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#70
In reply to #68

### Re: Roll of the Dice: Newsletter Challenge (January 2013)

01/03/2013 9:17 AM
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#81
In reply to #65

### Re: Roll of the Dice: Newsletter Challenge (January 2013)

01/15/2013 11:55 PM

Sorry!

(N-1)/(2N)

!

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#71

### Re: Roll of the Dice: Newsletter Challenge (January 2013)

01/03/2013 3:50 PM

0% The wording of the rules state everyone loses.

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#72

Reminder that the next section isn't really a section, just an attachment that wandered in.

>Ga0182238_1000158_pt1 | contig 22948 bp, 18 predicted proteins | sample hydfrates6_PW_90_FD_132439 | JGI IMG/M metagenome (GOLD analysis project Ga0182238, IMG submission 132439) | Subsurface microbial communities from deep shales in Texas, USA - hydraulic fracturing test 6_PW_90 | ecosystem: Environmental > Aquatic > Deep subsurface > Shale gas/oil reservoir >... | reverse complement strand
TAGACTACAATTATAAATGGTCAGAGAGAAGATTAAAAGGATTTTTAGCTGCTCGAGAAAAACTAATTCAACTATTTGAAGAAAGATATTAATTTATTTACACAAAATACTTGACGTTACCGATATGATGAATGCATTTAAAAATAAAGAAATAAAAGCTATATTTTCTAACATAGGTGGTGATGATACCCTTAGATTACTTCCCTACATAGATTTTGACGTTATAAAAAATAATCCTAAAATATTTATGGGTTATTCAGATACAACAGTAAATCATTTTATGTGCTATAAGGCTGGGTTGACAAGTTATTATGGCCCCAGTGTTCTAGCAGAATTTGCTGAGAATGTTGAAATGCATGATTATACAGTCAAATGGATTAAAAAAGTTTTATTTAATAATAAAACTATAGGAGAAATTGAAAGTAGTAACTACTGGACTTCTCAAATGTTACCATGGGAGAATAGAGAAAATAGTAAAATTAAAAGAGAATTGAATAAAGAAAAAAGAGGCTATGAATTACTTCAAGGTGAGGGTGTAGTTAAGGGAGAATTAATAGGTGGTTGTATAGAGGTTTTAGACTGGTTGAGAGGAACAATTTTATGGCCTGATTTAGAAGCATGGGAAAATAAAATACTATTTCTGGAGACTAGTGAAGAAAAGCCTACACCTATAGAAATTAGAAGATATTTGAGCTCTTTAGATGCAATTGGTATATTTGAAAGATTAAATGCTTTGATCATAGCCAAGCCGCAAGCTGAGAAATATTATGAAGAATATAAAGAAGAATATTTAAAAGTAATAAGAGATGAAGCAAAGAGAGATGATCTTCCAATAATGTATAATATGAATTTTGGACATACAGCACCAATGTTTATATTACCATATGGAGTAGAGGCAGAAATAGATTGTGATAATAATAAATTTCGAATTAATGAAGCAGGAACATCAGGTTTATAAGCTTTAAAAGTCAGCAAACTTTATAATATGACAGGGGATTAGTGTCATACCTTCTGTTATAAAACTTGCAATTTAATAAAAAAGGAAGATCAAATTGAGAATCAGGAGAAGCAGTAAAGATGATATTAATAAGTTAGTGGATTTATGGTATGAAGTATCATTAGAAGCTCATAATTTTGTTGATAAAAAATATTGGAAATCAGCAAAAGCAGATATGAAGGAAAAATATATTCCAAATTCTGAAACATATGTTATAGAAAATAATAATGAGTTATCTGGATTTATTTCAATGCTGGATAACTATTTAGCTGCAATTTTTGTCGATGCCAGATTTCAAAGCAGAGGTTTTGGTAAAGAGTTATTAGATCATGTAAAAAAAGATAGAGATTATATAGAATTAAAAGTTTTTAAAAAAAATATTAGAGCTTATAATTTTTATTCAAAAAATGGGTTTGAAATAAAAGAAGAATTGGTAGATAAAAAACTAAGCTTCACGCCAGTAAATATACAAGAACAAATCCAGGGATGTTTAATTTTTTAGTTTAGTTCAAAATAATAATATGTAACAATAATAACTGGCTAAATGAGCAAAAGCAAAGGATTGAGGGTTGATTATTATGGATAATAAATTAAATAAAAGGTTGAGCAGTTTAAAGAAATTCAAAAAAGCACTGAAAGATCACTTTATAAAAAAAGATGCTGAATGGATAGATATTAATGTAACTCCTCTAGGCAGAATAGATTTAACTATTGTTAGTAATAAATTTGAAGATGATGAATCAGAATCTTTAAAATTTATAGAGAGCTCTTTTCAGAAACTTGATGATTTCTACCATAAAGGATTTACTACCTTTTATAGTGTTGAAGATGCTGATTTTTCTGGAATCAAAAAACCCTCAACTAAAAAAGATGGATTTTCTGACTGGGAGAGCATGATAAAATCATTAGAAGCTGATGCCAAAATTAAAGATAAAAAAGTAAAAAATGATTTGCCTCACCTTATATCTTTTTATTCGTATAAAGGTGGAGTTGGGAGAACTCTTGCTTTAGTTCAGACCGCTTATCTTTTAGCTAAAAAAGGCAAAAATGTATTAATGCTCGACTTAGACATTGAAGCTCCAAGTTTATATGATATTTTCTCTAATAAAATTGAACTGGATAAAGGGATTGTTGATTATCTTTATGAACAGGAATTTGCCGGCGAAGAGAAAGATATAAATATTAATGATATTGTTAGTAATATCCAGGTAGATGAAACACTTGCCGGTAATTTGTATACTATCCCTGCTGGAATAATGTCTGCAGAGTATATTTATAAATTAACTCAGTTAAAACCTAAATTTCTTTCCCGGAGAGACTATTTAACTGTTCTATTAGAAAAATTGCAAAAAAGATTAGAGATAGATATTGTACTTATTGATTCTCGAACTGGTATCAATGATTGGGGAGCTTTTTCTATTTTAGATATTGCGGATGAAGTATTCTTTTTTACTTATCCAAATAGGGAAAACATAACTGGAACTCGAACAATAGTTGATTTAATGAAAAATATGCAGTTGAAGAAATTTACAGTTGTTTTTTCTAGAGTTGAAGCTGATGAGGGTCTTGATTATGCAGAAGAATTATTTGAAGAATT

In reply to #71

### Re: Roll of the Dice: Newsletter Challenge (January 2013)

01/03/2013 5:02 PM

I believe that halfb1t and rixter provided theoretical and experimental answers that are consistent with each other and follow these assumptions:

• that "previous roll" means the other person's last roll
• that "improve" means "be greater than"
• and that a person immediately loses when her roll does not improve on the previous roll

Aren't those assumptions consistent with the wording of the rules?

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#73
In reply to #72

### Re: Roll of the Dice: Newsletter Challenge (January 2013)

01/03/2013 6:56 PM

The rules state the player must improve, not the number on the roll. Also the first one to roll has zero previous rolls to improve upon, therefore cannot improve, so then loses.

with a 6 sided die

Player A - First roller has no fear, 5 or 6 is basically the end of the game. 33% chance